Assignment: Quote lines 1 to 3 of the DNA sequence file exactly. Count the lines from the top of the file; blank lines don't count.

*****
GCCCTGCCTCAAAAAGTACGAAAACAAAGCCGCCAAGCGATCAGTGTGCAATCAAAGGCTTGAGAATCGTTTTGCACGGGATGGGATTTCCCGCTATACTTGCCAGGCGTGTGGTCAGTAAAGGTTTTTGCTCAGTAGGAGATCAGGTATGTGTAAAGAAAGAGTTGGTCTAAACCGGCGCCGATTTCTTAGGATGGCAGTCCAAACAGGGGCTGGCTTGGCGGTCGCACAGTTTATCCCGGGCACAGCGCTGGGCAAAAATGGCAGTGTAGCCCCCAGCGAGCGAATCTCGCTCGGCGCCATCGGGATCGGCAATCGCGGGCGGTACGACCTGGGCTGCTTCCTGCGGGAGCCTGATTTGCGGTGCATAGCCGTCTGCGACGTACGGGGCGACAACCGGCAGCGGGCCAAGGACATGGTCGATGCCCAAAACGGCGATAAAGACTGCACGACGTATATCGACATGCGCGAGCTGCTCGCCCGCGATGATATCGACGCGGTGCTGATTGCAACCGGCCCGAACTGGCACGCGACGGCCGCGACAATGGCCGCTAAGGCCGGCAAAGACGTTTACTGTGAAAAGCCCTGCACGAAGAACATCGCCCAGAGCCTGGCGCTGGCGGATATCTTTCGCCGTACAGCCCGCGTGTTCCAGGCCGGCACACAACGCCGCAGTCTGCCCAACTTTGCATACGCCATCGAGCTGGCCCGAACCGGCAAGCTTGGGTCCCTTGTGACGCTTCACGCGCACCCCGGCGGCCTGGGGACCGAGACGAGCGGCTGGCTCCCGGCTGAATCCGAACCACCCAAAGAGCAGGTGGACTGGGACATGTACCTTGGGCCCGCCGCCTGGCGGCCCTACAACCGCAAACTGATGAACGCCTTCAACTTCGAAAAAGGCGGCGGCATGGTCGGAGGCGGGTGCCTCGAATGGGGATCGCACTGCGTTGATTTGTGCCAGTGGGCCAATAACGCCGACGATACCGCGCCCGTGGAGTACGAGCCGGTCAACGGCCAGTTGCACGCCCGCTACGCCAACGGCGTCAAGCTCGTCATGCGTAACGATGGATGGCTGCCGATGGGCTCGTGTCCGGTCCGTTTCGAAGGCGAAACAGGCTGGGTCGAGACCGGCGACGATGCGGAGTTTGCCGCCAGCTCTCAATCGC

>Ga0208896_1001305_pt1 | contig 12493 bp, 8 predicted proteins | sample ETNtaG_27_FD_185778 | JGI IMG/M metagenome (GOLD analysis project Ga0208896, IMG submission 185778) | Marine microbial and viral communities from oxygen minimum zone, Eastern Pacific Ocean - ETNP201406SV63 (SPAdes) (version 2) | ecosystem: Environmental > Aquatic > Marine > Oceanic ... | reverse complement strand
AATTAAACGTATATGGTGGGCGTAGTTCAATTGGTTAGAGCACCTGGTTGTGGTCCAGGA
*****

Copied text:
GCCCTGCCTCAAAAAGTACGAAAACAAAGCCGCCAAGCGATCAGTGTGCAATCAAAGGCTTGAGAATCGTTTTGCACGGGATGGGATTTCCCGCTATACTTGCCAGGCGTGTGGTCAGTAAAGGTTTTTGCTCAGTAGGAGATCAGGTATGTGTAAAGAAAGAGTTGGTCTAAACCGGCGCCGATTTCTTAGGATGGCAGTCCAAACAGGGGCTGGCTTGGCGGTCGCACAGTTTATCCCGGGCACAGCGCTGGGCAAAAATGGCAGTGTAGCCCCCAGCGAGCGAATCTCGCTCGGCGCCATCGGGATCGGCAATCGCGGGCGGTACGACCTGGGCTGCTTCCTGCGGGAGCCTGATTTGCGGTGCATAGCCGTCTGCGACGTACGGGGCGACAACCGGCAGCGGGCCAAGGACATGGTCGATGCCCAAAACGGCGATAAAGACTGCACGACGTATATCGACATGCGCGAGCTGCTCGCCCGCGATGATATCGACGCGGTGCTGATTGCAACCGGCCCGAACTGGCACGCGACGGCCGCGACAATGGCCGCTAAGGCCGGCAAAGACGTTTACTGTGAAAAGCCCTGCACGAAGAACATCGCCCAGAGCCTGGCGCTGGCGGATATCTTTCGCCGTACAGCCCGCGTGTTCCAGGCCGGCACACAACGCCGCAGTCTGCCCAACTTTGCATACGCCATCGAGCTGGCCCGAACCGGCAAGCTTGGGTCCCTTGTGACGCTTCACGCGCACCCCGGCGGCCTGGGGACCGAGACGAGCGGCTGGCTCCCGGCTGAATCCGAACCACCCAAAGAGCAGGTGGACTGGGACATGTACCTTGGGCCCGCCGCCTGGCGGCCCTACAACCGCAAACTGATGAACGCCTTCAACTTCGAAAAAGGCGGCGGCATGGTCGGAGGCGGGTGCCTCGAATGGGGATCGCACTGCGTTGATTTGTGCCAGTGGGCCAATAACGCCGACGATACCGCGCCCGTGGAGTACGAGCCGGTCAACGGCCAGTTGCACGCCCGCTACGCCAACGGCGTCAAGCTCGTCATGCGTAACGATGGATGGCTGCCGATGGGCTCGTGTCCGGTCCGTTTCGAAGGCGAAACAGGCTGGGTCGAGACCGGCGACGATGCGGAGTTTGCCGCCAGCTCTCAATCGC

>Ga0208896_1001305_pt1 | contig 12493 bp, 8 predicted proteins | sample ETNtaG_27_FD_185778 | JGI IMG/M metagenome (GOLD analysis project Ga0208896, IMG submission 185778) | Marine microbial and viral communities from oxygen minimum zone, Eastern Pacific Ocean - ETNP201406SV63 (SPAdes) (version 2) | ecosystem: Environmental > Aquatic > Marine > Oceanic ... | reverse complement strand
AATTAAACGTATATGGTGGGCGTAGTTCAATTGGTTAGAGCACCTGGTTGTGGTCCAGGA